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Beryl vs. Harvey

July 10, 2024

Hurricane Harvey in 2017 and Hurricane Beryl this past week, both followed similar tracks prior to their landfall in the US near Houston. They both formed in the Atlantic before traveling westward through the Caribbean, traversed the Yucatan Peninsula where they weakened considerably, and then reintensified and made landfall on the Texas coastline. Despite these similar tracks, the two storms have resulted in very different outcomes. Harvey resulted in economic losses of almost $160Bn (2023 dollars, source: NCEI) and insured losses of almost $38Bn (2023 dollars, source: III), while Beryl thankfully looks to have caused just a small fraction of that. What created such different outcomes despite similar paths prior to landfall?

Given the very similar tracks it may seem logical to conclude that both Harvey and Beryl should have behaved similarly over the Gulf of Mexico. However, while Harvey strengthened from a tropical depression to a category 4 hurricane, Beryl only managed to strengthen from a tropical storm to a category 1 hurricane. Two major reasons drove this different behaviour.

The first reason was sea surface temperatures, which are a well-known driver of hurricane strength – warmer oceans allow for stronger hurricanes. Sea surface temperatures in the Gulf of Mexico near where Beryl travelled were quite warm in an historical context. The early-July sea surface temperatures this year would have been unprecedented before 2000 and were the 5th warmest on record for this time of year since 1982. However, relentless climate change means the 2024 temperatures were only slightly above the mean temperatures of the last 10 years. Hurricane Harvey occurred at the end of August 2017. Sea surface temperatures in its track in the Gulf of Mexico were warmer than those encountered by Beryl (29.9°C for Harvey vs. 29.5°C for Beryl), largely due to Harvey occurring later in the year, when sea surface temperatures are typically warmer. However, these sea surface temperature differences likely do not explain the entirety of the difference in storm behaviour over the Gulf of Mexico. The second major reason for their differences was the amount of dry air in the Gulf of Mexico while they made their way towards Texas. Dry air helps limit hurricane intensification; Hurricane Beryl encountered relative humidity values of ~40%, while Harvey had values near ~60%. These differences helped limit the strengthening of Beryl and spared the Texas coastline from a stronger hurricane landfall.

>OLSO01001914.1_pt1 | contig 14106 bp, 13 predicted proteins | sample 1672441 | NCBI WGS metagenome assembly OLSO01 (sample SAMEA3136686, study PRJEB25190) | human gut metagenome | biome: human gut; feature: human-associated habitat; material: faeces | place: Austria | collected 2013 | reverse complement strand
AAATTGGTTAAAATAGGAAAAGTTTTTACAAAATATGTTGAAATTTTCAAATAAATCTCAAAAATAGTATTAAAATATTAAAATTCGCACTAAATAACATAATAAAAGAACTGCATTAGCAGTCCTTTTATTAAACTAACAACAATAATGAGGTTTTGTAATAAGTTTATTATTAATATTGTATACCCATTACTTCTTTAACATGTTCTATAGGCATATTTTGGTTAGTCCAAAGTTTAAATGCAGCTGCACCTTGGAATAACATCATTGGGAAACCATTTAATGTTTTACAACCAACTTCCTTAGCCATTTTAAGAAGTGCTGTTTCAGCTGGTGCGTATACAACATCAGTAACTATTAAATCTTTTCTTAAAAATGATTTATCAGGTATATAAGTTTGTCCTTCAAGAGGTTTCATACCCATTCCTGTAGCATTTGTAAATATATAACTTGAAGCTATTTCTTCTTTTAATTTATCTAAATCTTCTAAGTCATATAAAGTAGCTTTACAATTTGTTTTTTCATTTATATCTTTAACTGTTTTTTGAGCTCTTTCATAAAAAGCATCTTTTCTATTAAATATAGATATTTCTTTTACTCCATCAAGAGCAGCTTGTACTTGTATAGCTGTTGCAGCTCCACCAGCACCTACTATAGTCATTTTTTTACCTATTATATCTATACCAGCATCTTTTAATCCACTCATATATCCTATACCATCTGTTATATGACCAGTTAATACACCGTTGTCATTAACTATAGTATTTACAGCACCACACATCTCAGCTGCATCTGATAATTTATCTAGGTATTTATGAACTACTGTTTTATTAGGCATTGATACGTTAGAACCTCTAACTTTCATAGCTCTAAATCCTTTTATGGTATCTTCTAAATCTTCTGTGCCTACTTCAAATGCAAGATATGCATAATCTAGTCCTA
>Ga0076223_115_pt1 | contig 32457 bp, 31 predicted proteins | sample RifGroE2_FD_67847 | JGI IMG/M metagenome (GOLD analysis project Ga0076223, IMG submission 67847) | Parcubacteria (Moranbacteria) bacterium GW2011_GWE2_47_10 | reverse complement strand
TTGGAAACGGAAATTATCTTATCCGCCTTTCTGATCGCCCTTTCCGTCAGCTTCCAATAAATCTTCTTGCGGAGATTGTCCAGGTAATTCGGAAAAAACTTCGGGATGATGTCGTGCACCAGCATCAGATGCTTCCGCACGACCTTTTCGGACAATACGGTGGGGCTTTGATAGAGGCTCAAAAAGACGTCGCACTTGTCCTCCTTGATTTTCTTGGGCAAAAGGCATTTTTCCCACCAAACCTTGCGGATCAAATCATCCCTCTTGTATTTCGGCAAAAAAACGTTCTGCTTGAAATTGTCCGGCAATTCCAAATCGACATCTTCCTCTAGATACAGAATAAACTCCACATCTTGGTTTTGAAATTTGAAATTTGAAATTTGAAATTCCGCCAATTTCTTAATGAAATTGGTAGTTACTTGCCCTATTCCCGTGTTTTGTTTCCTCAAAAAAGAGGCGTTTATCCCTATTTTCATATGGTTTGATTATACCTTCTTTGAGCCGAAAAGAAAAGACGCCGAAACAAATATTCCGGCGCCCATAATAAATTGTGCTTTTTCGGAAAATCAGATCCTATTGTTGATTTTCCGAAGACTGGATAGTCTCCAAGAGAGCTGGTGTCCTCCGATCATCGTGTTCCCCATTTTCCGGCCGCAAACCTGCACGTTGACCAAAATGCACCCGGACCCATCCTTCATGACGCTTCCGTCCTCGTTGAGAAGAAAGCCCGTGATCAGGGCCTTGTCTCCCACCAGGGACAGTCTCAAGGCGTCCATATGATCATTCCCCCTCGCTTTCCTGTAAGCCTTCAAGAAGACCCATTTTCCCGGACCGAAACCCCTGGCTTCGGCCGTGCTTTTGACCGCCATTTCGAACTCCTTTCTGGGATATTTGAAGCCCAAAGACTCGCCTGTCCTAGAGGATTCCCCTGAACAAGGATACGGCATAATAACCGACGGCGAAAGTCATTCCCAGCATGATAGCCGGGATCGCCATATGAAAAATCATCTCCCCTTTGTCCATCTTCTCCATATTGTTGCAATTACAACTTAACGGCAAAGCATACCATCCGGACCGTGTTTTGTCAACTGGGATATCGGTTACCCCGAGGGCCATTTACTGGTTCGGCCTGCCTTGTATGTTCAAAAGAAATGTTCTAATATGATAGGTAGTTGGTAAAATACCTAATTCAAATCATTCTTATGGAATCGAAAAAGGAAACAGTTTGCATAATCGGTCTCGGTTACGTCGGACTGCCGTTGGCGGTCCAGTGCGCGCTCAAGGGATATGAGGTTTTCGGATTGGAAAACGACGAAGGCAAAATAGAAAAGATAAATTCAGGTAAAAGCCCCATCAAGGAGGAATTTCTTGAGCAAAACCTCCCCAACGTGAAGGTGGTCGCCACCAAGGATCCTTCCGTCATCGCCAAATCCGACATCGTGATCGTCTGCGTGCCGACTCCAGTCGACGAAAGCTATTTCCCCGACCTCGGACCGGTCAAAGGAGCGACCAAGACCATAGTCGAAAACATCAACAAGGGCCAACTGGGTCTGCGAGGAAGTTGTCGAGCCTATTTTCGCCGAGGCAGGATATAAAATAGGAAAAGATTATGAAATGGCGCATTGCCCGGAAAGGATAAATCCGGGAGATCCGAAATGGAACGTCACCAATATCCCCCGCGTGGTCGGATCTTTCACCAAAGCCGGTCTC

It’s also worth noting that Harvey caused exceptional flooding when it stalled after landfall. Beryl thankfully exited the Houston area much more quickly helping to limit the flooding.

As we continue to monitor US Hurricane season, sea surface temperatures will be a big focus, but Beryl was a good reminder that other factors, such as the atmospheric moisture content and steering flows, matter too.

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